Nikon 1 J1 interchangeable lens compact camera
Late to the party and making a scene
Review Somewhat late to the game, Nikon has finally released its Nikon 1 range of compact, mirrorless cameras which use a new CX-format sensor and a range of interchangeable lenses.
The J1 model is currently the entry-level Nikon One camera
The Nikon 1 range currently comprises V1 and J1 variants. Excellent build quality and high price place both firmly at the luxury end of the market, but it’s the smaller J1 which is the subject of this review. While the cameras share a mostly identical set of features, the J1 offers a lower resolution screen, loses the V1’s electronic eye-level viewfinder and multi-accessory port, but gains a built-in popup flash. The J1 also lacks the mechanical shutter found on the bigger model.
Not having an electronic viewfinder may not bother some users and the lack of multi-accessory port means you can’t take advantage of the external flash or GPS modules designed for the Nikon 1 system. However, these relatively minor differences will save you almost £300 making the J1 considerably better value for money.
Yet another format: Nikon's CX sensor has a 2.7x crop factor
Both models offer speedy operation, a super-quick start-up time and fast multi-point autofocus as well as the ability to capture full-resolution images at up to 60 shots per second. A pre/post capture system allows the J1 to start capturing images before you fully press the shutter button and then continue afterwards. These incredibly fast frame rates are matched with a buffer large enough to accommodate up to 100 shots.
This isn’t a new idea: my Sony DSC-F1 could do this in 1996 albeit with VGA-resolution images, but the J1’s Smart Photo Selector mode is able to automatically analyse and compare twenty such shots, picking the best five for you based on facial expression, composition and focus.
Built-in flash but the J1 has no sync contact for external guns
Another unique feature is the camera’s Motion Snapshot mode, which combines a one-second slow-motion clip of video with each photo, complete with incredibly cheesy music composed to evoke feelings of “Beauty”, “Waves”, “Relaxation” or “Tenderness”. It’s a fun feature, but more often than not, this gimmick results in an unexpectedly hilarious juxtaposition. Also available is HD video recording at resolutions up to 1080p at 30fps with additional slow-motion modes available which capture at 400fps or 1,200fps.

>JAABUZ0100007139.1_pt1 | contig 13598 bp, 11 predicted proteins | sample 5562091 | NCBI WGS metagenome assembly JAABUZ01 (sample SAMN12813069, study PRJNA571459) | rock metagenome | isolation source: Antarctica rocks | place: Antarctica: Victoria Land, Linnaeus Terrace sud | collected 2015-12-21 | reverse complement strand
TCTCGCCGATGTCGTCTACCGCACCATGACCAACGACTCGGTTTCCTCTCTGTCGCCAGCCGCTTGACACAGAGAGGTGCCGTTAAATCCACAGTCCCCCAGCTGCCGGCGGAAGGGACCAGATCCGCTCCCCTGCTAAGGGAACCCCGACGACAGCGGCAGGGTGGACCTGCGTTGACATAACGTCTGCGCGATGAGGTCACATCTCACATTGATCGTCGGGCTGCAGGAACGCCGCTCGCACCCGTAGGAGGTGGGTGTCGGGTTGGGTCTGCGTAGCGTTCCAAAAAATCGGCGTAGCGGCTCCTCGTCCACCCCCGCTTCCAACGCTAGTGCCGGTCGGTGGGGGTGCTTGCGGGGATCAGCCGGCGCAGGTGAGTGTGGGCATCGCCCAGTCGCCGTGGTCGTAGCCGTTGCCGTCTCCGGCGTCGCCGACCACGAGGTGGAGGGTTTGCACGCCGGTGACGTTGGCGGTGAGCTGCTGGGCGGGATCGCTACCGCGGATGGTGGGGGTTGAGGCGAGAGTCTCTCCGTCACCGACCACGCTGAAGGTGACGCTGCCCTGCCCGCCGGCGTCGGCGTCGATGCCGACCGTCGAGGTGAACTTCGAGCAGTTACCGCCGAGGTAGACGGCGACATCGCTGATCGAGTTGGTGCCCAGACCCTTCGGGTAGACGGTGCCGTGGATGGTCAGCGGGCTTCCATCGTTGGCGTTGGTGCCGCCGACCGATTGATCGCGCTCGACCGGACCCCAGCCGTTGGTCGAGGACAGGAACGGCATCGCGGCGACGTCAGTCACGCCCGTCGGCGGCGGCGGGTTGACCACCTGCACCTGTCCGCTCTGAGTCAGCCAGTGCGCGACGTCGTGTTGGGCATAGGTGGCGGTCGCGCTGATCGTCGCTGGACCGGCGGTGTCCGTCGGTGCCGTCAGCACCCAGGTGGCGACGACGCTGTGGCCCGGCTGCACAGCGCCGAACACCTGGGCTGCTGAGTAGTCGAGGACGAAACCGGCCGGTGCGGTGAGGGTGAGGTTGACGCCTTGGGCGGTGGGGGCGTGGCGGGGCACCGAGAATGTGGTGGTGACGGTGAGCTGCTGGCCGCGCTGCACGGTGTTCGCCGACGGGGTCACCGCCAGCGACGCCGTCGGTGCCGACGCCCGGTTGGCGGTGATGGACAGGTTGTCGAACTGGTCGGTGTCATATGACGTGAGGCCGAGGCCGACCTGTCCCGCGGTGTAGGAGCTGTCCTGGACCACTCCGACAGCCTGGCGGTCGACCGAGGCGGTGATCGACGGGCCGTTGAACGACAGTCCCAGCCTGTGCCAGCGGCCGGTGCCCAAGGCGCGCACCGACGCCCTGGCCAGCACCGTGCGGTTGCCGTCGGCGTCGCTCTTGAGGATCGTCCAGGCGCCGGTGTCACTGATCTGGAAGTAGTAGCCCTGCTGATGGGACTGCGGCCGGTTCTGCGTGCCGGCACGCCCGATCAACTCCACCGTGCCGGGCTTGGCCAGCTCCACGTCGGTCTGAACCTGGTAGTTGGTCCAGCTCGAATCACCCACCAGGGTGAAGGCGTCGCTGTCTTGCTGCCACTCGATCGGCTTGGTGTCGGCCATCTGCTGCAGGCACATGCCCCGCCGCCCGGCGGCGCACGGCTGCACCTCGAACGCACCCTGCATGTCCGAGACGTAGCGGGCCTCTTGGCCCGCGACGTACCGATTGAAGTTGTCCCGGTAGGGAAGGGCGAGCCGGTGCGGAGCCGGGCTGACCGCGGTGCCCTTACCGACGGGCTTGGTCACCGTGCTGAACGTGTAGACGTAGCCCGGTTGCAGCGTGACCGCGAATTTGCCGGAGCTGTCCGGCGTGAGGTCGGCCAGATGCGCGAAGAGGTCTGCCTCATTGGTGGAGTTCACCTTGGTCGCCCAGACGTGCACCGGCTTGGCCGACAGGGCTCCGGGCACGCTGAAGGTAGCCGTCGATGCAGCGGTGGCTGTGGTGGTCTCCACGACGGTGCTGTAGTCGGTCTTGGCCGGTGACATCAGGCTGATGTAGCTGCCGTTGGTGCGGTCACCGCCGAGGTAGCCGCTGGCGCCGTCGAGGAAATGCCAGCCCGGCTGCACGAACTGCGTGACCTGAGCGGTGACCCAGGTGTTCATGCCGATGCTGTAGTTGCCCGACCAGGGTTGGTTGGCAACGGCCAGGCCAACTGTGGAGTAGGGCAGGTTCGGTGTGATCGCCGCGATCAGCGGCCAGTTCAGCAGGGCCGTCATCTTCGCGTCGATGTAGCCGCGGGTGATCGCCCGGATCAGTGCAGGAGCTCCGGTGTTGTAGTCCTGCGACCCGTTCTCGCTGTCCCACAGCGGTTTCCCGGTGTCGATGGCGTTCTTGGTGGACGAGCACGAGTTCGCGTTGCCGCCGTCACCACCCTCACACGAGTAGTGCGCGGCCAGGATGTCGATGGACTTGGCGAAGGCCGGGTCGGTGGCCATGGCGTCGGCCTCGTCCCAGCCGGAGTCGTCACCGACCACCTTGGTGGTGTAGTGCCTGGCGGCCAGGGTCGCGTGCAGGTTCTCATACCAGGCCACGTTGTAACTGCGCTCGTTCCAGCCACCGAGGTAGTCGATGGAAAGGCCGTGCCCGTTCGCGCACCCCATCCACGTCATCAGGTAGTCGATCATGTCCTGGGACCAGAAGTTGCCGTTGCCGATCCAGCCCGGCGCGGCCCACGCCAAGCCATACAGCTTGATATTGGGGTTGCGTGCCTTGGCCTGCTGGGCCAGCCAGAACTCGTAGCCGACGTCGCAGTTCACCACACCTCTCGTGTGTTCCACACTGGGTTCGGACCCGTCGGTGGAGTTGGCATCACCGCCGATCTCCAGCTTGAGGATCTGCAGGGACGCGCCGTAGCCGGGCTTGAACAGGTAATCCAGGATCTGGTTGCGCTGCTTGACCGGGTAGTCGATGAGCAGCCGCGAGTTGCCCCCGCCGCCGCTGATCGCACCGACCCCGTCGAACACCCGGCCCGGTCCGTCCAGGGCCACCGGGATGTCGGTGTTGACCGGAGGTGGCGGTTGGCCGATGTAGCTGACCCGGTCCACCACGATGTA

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"the J1’s Smart Photo Selector mode is able to automatically analyse and compare twenty such shots, picking the best five for you based on facial expression, composition and focus."
That is just awful. Death of photography, anyone?
Thanks for the review
When I initially saw the J1, I was really thinking I shouldn't have bought my Oly XZ-1. After reading your review, I'm quite happy I did. I really don't know what this offers that the XZ-1 doesn't - interchangeable lens, but there aren't that many to choose from, and the 4x zoom range of the XZ-1s is pretty functional. And the quality is right there too. Except that I really can pocket the XZ-1, unlike the J1..and it has a working PASM dial.
So it pre-empts your shutter release, decides how many shots to take, and then decides which ones your going to keep.
I always knew these premium "point-and-shoots" were aimed squarely at the spray and pray crowd but this is really taking it to new levels, I wouldn't be surprised if the camera started demanding a photography credit next.
To name a few
I'd say the Micro 4/3 range from Panasonic and Olympus would be my number one choice. Sony's new range is also pretty good. Samsung and Pentax also have some offerings.
The micro 4/3 stuff has been around long enough for there to be a decent range of bodies and lenses, including third party offerings and there's a good second hand market. There are also two large manufacturers supporting it, so it won't be going anywhere any time soon. Sony is probably the next best to my mind, but because they've gone for a fancy large sensor (APS-C) the lenses are pretty big. The other two have okay devices, but they're small, closed systems which might simply not exist in a few years.
Samsung have the best system in this market segment, at least for my needs.
Their NX range has an APS-C sensor, the same size as a DSLR (except for full-frame models of course). This gives it an advantage over the m4/3 crowd in terms of image quality and DOF control, and puts it on a par with Sony's NEX range.
Most importantly, unlike Sony they have a great collection of high quality, wide aperture prime lenses, which are compact enough that you can actually slip the camera into a coat pocket with a lens attached. I carry my NX100 everywhere, whenever I can't be bothered to lug around a bag with my DSLR. Their new NX200 is even more desirable, but the NX100 is a real bargain right now.
Now if only Samsung's marketing department would work as hard as their technical department, and actually tell people that these cameras exist!